Brown v. Unified School Dist. No. 501, 56 F. Supp. 2d 1212 (D. Kan. 1999)

US District Court for the District of Kansas - 56 F. Supp. 2d 1212 (D. Kan. 1999)
July 27, 1999

56 F. Supp. 2d 1212 (1999)

Oliver BROWN, et al., Plaintiffs,
Charles and Kimberly Smith, minor children by their mother and next friend, Linda Brown Smith, et al., Intervening Plaintiffs,
UNIFIED SCHOOL DISTRICT NO. 501, Shawnee County, Kansas, Defendant.

No. T-316.

United States District Court, D. Kansas.

July 27, 1999.

*1213 Richard E. Jones, Topeka, KS, Christopher A Hansen, American Civil Liberties Union, New York, NY, for Plaintiffs.

Dan Biles, Gates, Biles, Shields & Ryan, P.A., Overland Park, KS, Charles N. Henson, K. Gary Sebelius, Anne L. Baker, Wright, Henson, Somers, Sebelius, Clark & Baker, LLP, Topeka, KS, Carl A. Gallagher, McAnany, Van Cleave & Phillips, P.A., Kansas City, KS, Charles D. McAtee, Schroer, Rice, P.A., Topeka, KS, Robert T. Stephan, Lenexa, KS, for Defendant.


ROGERS, District Judge.

This matter is before the court upon the motion of defendant, Unified School District No. 501, for a declaration of unitary status and order of dismissal. Plaintiffs do not oppose the motion. Defendant has recounted the history of this litigation in its motion. This history is also reviewed in other published opinions. As the facts relevant to this motion have been stated in prior pleadings or opinions and do not appear to be in dispute, the court shall not unduly lengthen this order with a detailed recitation.

After reviewing the parties' briefs as well as the annual reports submitted by defendant, the court shall grant defendant's motion.

The United States Supreme Court has stated that before declaring a school system unitary, a district court should consider several factors including: whether there has been full and satisfactory compliance with the court's decrees for a reasonable period of time; whether the vestiges of past discrimination have been eliminated to the extent practicable; and whether the school district has demonstrated a good faith commitment to executing the court's decrees as well as the law and the Constitution. See Missouri v. Jenkins, 515 U.S. 70, 87-89, 115 S. Ct. 2038, 132 L. Ed. 2d 63 (1995); Freeman v. Pitts, 503 U.S. 467, 486, 112 S. Ct. 1430, 118 L. Ed. 2d 108 (1992); Board of Education v. Dowell, 498 U.S. 237, 248-50, 111 S. Ct. 630, 112 L. Ed. 2d 715 (1991).

This case was remanded to this court by the Tenth Circuit to excise the vestiges of past intentional racial discrimination which remained in student, staff and faculty assignments. 978 F.2d 585, 593 (10th Cir. 1992). Other aspects of the school district's operation, such as transportation, facilities, and extracurricular activities, were determined to have no remaining traces of prior discrimination.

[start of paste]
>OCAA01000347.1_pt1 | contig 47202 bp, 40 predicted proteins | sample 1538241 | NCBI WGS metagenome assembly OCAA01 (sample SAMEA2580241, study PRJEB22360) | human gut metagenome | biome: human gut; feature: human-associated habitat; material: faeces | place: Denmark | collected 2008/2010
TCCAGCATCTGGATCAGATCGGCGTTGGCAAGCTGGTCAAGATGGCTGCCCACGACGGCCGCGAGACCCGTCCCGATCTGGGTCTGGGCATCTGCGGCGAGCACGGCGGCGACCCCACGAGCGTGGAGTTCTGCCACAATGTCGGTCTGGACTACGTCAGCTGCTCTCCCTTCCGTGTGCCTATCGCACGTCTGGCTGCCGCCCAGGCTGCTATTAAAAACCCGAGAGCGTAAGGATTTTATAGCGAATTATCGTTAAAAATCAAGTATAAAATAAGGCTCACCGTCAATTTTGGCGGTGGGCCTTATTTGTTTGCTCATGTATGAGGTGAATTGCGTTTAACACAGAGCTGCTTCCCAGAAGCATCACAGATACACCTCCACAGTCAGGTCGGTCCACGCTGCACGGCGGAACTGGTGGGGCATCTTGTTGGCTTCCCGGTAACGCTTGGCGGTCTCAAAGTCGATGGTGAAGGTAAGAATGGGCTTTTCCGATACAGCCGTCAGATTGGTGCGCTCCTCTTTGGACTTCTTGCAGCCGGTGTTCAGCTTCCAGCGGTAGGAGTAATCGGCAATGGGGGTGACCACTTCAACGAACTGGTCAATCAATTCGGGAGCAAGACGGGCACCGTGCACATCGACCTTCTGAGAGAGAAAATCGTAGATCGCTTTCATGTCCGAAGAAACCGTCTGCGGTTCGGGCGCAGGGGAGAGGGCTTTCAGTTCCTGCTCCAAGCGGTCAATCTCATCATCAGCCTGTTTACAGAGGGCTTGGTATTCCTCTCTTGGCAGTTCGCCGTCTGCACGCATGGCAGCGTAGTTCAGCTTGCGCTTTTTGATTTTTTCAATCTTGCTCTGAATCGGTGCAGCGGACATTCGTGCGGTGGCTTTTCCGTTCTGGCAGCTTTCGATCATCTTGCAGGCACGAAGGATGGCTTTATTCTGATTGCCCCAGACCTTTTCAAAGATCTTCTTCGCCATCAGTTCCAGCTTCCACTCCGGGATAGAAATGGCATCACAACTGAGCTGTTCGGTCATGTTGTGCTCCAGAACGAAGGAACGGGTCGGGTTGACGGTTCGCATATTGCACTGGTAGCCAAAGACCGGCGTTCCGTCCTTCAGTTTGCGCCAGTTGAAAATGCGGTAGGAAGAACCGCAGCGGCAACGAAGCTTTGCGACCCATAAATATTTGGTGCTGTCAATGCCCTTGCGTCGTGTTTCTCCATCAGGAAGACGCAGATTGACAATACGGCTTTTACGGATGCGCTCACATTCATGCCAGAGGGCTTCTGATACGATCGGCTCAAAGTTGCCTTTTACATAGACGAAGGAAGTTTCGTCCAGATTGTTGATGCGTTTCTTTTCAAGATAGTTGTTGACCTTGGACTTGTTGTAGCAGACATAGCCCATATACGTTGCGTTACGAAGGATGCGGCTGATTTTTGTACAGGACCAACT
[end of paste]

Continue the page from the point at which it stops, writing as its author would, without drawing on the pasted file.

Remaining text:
To comply with the court's mandate, a remedial plan was adopted and executed. It is undisputed that since the 1994-95 school year, staff and faculty assignments have followed guidelines which have prevented any school from being identified as a majority or minority school on the basis of the race of its faculty and staff. As to student assignment, the plan established a standard requiring that the *1214 majority and minority student population at each elementary school, middle school and high school be within 15% of the majority and minority percentages for all elementary school, middle school, and high school students in the district. It is undisputed that since the 1994-95 school year, this standard has been satisfied at all middle schools and high schools. It is also undisputed that since the 1996-97 school year, this standard has been satisfied at all elementary schools. In addition, defendant has carried on multi-cultural education programs for students, faculty and staff in the district.

Defendant has announced its continuing commitment to diversity and intolerance of discrimination. The governing board and officers of defendant include minority members. Defendant has stated that it has no ambition to dismantle the integrative techniques of the remedy plan, other than to change the operation of the gifted students program. This change is predicted to have an insignificant effect upon defendant's integration efforts.

Before concluding, the court wants to express our gratitude for the good faith and professionalism exhibited by both sides in this litigation. After careful consideration, the court has no reservation in finding that: defendant has complied in good faith with the mandates of the court over a reasonable period of time; the vestiges of past discrimination in the school district have been eliminated to the extent practicable; and defendant has demonstrated a good faith commitment to the law and the Constitution which presages no future need for judicial intervention. Accordingly, the court grants defendant's motion for a declaration of unitary status; the court ceases further supervision of defendant stemming from past mandates in this case; and the court directs that this case be closed.


Some case metadata and case summaries were written with the help of AI, which can produce inaccuracies. You should read the full case before relying on it for legal research purposes.

This site is protected by reCAPTCHA and the Google Privacy Policy and Terms of Service apply.